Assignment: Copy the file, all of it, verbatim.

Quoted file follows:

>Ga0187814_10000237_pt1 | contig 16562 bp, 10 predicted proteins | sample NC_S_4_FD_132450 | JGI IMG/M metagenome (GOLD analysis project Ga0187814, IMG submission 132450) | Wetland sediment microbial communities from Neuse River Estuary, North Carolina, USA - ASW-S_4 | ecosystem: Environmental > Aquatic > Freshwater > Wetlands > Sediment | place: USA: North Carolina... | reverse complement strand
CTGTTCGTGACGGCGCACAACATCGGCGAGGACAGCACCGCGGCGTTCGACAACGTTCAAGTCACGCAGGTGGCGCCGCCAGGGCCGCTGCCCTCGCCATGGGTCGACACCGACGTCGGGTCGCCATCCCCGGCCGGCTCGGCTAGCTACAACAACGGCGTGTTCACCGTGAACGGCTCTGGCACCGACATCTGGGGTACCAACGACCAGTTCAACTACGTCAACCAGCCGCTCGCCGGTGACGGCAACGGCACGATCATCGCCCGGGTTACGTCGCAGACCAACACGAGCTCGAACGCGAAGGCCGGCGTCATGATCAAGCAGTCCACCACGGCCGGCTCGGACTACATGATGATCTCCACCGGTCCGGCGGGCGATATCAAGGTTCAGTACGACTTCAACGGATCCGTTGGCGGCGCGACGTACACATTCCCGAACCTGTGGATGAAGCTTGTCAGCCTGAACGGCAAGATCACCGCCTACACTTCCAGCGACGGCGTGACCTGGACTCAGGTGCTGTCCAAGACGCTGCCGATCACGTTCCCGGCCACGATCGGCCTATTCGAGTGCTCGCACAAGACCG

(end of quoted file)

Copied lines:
>Ga0187814_10000237_pt1 | contig 16562 bp, 10 predicted proteins | sample NC_S_4_FD_132450 | JGI IMG/M metagenome (GOLD analysis project Ga0187814, IMG submission 132450) | Wetland sediment microbial communities from Neuse River Estuary, North Carolina, USA - ASW-S_4 | ecosystem: Environmental > Aquatic > Freshwater > Wetlands > Sediment | place: USA: North Carolina... | reverse complement strand
CTGTTCGTGACGGCGCACAACATCGGCGAGGACAGCACCGCGGCGTTCGACAACGTTCAAGTCACGCAGGTGGCGCCGCCAGGGCCGCTGCCCTCGCCATGGGTCGACACCGACGTCGGGTCGCCATCCCCGGCCGGCTCGGCTAGCTACAACAACGGCGTGTTCACCGTGAACGGCTCTGGCACCGACATCTGGGGTACCAACGACCAGTTCAACTACGTCAACCAGCCGCTCGCCGGTGACGGCAACGGCACGATCATCGCCCGGGTTACGTCGCAGACCAACACGAGCTCGAACGCGAAGGCCGGCGTCATGATCAAGCAGTCCACCACGGCCGGCTCGGACTACATGATGATCTCCACCGGTCCGGCGGGCGATATCAAGGTTCAGTACGACTTCAACGGATCCGTTGGCGGCGCGACGTACACATTCCCGAACCTGTGGATGAAGCTTGTCAGCCTGAACGGCAAGATCACCGCCTACACTTCCAGCGACGGCGTGACCTGGACTCAGGTGCTGTCCAAGACGCTGCCGATCACGTTCCCGGCCACGATCGGCCTATTCGAGTGCTCGCACAAGACCG